I moved back to southeastern Connecticut two years ago after 25 years in Boston. While the South End was exactly the right place for me for at least most of that time, toward the end it became less and less the type of neighborhood I had chosen in 1994. I no longer had an office job to report to, but worked remotely as a consultant to local government. The sacrifices that one makes to live in an urban neighborhood became harder to tolerate – noisy neighbors and the like – and on balance I decided to opt for a lifestyle that was more in tune with my needs and priorities at that time. I did the calculation, almost daily, in the last few years about whether my living situation was best serving my needs. It’s something that people often do, if sometimes unconsciously, but may be doing with more seriousness considering how their circumstances have been changed by the virus so abruptly. In my own case, I’d always expected to return to this area in the long run, but the balance, and timing, tipped for me once I no longer needed to be in Boston for my work.
One of the more exciting discoveries about returning to Connecticut has been to see how different two of the mid-sized cities here are from when I left the state in the early 1990s. New Haven, in particular, where I sometimes visit the Yale Art Museums and attend Yale Rep Theater is, to my eye, completely transformed since then. I haven’t strayed far from the downtown core, but the retail, cultural, dining, and nightlife space appears to be significantly better occupied than before. A large downtown grocery store, across the street from a commuter rail stop, appears to be thriving, I expect largely as a result of the new residential buildings and redeveloped structures nearby.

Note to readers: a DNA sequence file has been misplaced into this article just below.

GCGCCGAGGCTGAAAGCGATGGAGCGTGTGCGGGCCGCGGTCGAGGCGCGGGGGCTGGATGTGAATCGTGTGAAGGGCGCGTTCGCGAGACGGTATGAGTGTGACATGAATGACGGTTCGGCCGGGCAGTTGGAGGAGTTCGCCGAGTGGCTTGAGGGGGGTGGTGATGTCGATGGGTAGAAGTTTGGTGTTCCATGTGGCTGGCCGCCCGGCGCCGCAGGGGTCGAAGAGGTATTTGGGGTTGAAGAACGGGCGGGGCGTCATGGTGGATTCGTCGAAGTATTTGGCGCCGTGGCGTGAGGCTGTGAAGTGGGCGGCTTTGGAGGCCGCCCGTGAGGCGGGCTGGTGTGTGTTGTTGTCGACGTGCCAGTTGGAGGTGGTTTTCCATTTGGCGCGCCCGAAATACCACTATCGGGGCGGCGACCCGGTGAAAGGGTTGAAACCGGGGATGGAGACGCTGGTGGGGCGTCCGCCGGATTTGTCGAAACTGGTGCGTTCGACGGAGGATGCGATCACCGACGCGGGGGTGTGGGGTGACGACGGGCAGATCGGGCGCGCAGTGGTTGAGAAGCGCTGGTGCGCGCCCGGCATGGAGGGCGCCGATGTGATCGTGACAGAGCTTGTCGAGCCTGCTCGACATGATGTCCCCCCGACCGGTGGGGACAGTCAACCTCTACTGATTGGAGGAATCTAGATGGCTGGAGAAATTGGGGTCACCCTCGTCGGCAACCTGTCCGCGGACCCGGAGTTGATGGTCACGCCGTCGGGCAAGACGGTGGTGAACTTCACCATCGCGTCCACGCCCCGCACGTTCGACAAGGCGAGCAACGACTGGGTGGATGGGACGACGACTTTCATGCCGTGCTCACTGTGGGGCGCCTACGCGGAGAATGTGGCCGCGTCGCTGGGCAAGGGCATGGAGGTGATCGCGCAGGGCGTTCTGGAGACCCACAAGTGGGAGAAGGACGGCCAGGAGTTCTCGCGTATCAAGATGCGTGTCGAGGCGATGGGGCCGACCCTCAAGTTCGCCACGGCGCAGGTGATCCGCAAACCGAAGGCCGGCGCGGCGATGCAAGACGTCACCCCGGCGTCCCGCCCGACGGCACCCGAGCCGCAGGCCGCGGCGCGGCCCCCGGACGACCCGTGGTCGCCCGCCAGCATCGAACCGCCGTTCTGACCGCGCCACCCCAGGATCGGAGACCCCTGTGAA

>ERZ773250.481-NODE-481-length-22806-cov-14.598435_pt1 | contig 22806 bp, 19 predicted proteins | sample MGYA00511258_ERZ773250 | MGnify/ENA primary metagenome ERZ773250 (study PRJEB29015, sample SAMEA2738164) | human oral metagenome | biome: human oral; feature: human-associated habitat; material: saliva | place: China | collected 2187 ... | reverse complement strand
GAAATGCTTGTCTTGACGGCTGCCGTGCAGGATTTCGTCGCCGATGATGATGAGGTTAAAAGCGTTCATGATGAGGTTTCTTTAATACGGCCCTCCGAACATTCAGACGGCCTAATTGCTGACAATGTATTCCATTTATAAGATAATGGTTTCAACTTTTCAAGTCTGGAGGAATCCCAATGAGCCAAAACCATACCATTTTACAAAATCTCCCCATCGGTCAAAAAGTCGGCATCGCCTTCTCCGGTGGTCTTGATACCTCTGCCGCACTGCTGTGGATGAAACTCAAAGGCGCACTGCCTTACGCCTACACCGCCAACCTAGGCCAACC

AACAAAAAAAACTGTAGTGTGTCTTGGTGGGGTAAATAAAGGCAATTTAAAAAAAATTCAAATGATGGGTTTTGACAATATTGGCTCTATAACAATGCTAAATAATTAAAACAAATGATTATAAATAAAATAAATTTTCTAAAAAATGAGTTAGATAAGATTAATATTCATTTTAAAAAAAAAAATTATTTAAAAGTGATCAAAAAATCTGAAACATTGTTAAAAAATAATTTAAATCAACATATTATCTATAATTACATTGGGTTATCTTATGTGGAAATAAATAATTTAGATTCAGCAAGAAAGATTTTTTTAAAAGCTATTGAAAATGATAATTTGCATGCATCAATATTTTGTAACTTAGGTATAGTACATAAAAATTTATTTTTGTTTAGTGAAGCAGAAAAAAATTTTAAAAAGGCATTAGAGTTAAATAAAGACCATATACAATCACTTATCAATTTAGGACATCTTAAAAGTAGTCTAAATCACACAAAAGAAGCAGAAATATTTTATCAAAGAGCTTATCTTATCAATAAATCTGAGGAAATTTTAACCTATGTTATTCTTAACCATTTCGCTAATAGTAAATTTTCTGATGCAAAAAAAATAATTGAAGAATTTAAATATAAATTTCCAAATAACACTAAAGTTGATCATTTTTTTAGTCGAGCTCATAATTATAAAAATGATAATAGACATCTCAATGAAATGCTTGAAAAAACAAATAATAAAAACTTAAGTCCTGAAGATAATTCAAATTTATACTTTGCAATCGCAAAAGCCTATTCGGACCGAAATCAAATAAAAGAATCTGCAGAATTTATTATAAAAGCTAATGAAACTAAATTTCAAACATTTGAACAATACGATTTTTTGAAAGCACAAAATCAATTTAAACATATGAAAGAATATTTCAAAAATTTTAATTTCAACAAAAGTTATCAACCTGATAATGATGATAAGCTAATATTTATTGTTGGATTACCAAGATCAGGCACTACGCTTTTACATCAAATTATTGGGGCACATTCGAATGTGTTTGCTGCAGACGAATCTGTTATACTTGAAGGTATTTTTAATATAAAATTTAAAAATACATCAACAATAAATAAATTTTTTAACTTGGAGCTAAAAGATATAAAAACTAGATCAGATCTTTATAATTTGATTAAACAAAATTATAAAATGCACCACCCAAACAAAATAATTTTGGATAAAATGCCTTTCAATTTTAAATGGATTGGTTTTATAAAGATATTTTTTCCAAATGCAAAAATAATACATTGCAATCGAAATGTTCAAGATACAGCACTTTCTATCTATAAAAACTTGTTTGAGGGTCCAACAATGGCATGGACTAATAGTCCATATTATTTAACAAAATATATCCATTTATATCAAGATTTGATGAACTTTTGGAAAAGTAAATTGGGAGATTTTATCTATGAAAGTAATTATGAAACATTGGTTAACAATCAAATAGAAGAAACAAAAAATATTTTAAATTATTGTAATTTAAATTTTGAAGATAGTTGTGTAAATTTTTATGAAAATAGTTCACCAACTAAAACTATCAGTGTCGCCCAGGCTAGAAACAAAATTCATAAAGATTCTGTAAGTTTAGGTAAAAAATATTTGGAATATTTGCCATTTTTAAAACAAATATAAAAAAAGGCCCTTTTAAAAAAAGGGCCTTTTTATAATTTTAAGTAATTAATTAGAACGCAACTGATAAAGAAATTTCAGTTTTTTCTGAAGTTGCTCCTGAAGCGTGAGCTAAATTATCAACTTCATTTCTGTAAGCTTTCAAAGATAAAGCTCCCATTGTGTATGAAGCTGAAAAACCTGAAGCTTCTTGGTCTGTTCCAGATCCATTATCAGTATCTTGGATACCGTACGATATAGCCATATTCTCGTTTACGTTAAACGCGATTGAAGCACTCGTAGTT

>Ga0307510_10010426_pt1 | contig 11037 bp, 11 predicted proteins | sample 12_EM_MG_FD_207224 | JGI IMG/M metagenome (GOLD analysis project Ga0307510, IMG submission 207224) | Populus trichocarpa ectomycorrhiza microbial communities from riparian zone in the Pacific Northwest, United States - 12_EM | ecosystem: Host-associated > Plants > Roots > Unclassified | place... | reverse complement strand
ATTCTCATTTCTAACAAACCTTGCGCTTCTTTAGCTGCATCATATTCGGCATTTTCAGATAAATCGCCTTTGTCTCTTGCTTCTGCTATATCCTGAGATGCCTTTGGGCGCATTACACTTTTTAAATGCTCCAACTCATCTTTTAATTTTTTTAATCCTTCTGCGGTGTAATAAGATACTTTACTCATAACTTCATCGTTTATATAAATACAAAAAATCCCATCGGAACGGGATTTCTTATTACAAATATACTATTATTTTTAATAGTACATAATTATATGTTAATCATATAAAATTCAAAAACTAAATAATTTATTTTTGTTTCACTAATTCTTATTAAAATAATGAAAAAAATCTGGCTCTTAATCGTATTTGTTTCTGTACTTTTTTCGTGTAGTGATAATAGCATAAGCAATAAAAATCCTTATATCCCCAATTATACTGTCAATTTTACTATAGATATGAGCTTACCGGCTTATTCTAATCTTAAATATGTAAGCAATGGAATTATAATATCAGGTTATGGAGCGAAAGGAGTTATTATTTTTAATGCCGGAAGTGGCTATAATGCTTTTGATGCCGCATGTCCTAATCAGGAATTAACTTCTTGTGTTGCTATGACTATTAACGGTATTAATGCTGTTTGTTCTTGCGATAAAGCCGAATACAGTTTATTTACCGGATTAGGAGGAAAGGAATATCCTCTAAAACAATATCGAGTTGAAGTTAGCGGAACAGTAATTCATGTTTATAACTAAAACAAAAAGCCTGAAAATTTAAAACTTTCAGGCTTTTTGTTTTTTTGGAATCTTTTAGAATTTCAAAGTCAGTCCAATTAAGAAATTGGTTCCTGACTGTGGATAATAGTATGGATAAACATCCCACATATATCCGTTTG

Hartford has one of the best collections of modern art in New England outside Boston as well as a lively theater scene, a triple-A baseball team playing in a new park, and pretty significant new downtown residential development. I visit the Wadsworth Atheneum often, and let’s just say social distancing is generally not a problem there unlike, for instance, MoMA in New York.
Other cities this size – Worcester and Lowell in Massachusetts, and Providence in Rhode Island – whose anchor industries disappeared years ago but whose cultural resources remain largely intact, have become more appealing to people seeking a city vibe but not in a position to afford, or an affinity for, a larger city like Boston or New York. In many cases, those anchor industries may become the same ones that helped cities like Boston and San Francisco to revive, which we now understand are not as geographically constrained as they once were.
Certainly these smaller cities face significant challenges. Schools are a major concern to young people thinking about raising families. But if someone doesn’t need to be in a bigger city anymore because their mode of working has changed, or it just doesn’t suit them, these smaller cities offer a quality of life, a more affordable housing stock, transportation systems and other infrastructure less stressed by poorly planned development than a Boston or New York. If a degree of development pressure were taken off of some of these larger cities for a while, it wouldn’t be such a bad thing, in my opinion. Rather than the virus spelling “the end of the city,” perhaps it will, instead, or also, portend “a new beginning of the smaller cities.”
Peter O’Connor is a lawyer, former government official, and development consultant. He can be reached at PeterOConnorBoston@gmail.com